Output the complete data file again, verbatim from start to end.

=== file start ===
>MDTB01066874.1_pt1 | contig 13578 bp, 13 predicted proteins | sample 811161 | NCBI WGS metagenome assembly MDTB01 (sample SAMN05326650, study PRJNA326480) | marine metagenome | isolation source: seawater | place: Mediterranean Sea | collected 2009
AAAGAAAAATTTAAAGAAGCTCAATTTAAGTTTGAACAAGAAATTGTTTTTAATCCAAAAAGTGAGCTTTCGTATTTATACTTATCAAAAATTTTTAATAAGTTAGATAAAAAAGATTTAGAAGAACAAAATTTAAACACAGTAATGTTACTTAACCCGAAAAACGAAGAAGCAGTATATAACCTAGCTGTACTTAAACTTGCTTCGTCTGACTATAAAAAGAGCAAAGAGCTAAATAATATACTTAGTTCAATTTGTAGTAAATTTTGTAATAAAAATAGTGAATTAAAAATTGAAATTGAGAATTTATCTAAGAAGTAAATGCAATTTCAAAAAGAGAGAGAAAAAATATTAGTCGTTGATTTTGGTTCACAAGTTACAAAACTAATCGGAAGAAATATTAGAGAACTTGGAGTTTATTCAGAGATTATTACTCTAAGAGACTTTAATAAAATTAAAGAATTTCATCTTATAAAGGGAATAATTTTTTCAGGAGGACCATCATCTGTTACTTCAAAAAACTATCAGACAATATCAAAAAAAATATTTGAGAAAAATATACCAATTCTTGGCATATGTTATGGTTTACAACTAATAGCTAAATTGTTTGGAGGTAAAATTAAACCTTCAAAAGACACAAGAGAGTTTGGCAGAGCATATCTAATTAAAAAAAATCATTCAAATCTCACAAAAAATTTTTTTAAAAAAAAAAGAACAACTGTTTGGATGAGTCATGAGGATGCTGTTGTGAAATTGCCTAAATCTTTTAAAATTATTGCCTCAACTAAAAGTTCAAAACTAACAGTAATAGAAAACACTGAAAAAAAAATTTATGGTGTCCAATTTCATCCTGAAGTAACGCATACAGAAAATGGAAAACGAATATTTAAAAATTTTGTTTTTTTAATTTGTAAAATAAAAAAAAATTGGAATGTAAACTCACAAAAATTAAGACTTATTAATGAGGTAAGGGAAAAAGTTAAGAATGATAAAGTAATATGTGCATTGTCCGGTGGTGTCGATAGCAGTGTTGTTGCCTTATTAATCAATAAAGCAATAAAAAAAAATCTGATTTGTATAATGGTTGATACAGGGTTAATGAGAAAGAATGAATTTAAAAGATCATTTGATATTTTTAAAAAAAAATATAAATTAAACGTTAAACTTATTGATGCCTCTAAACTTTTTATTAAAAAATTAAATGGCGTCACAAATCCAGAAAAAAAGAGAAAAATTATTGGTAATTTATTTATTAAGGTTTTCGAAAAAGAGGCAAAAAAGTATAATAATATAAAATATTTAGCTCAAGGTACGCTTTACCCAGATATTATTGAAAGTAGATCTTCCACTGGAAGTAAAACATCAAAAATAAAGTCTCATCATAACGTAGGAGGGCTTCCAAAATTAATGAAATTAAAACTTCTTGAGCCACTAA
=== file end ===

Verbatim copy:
>MDTB01066874.1_pt1 | contig 13578 bp, 13 predicted proteins | sample 811161 | NCBI WGS metagenome assembly MDTB01 (sample SAMN05326650, study PRJNA326480) | marine metagenome | isolation source: seawater | place: Mediterranean Sea | collected 2009
AAAGAAAAATTTAAAGAAGCTCAATTTAAGTTTGAACAAGAAATTGTTTTTAATCCAAAAAGTGAGCTTTCGTATTTATACTTATCAAAAATTTTTAATAAGTTAGATAAAAAAGATTTAGAAGAACAAAATTTAAACACAGTAATGTTACTTAACCCGAAAAACGAAGAAGCAGTATATAACCTAGCTGTACTTAAACTTGCTTCGTCTGACTATAAAAAGAGCAAAGAGCTAAATAATATACTTAGTTCAATTTGTAGTAAATTTTGTAATAAAAATAGTGAATTAAAAATTGAAATTGAGAATTTATCTAAGAAGTAAATGCAATTTCAAAAAGAGAGAGAAAAAATATTAGTCGTTGATTTTGGTTCACAAGTTACAAAACTAATCGGAAGAAATATTAGAGAACTTGGAGTTTATTCAGAGATTATTACTCTAAGAGACTTTAATAAAATTAAAGAATTTCATCTTATAAAGGGAATAATTTTTTCAGGAGGACCATCATCTGTTACTTCAAAAAACTATCAGACAATATCAAAAAAAATATTTGAGAAAAATATACCAATTCTTGGCATATGTTATGGTTTACAACTAATAGCTAAATTGTTTGGAGGTAAAATTAAACCTTCAAAAGACACAAGAGAGTTTGGCAGAGCATATCTAATTAAAAAAAATCATTCAAATCTCACAAAAAATTTTTTTAAAAAAAAAAGAACAACTGTTTGGATGAGTCATGAGGATGCTGTTGTGAAATTGCCTAAATCTTTTAAAATTATTGCCTCAACTAAAAGTTCAAAACTAACAGTAATAGAAAACACTGAAAAAAAAATTTATGGTGTCCAATTTCATCCTGAAGTAACGCATACAGAAAATGGAAAACGAATATTTAAAAATTTTGTTTTTTTAATTTGTAAAATAAAAAAAAATTGGAATGTAAACTCACAAAAATTAAGACTTATTAATGAGGTAAGGGAAAAAGTTAAGAATGATAAAGTAATATGTGCATTGTCCGGTGGTGTCGATAGCAGTGTTGTTGCCTTATTAATCAATAAAGCAATAAAAAAAAATCTGATTTGTATAATGGTTGATACAGGGTTAATGAGAAAGAATGAATTTAAAAGATCATTTGATATTTTTAAAAAAAAATATAAATTAAACGTTAAACTTATTGATGCCTCTAAACTTTTTATTAAAAAATTAAATGGCGTCACAAATCCAGAAAAAAAGAGAAAAATTATTGGTAATTTATTTATTAAGGTTTTCGAAAAAGAGGCAAAAAAGTATAATAATATAAAATATTTAGCTCAAGGTACGCTTTACCCAGATATTATTGAAAGTAGATCTTCCACTGGAAGTAAAACATCAAAAATAAAGTCTCATCATAACGTAGGAGGGCTTCCAAAATTAATGAAATTAAAACTTCTTGAGCCACTAA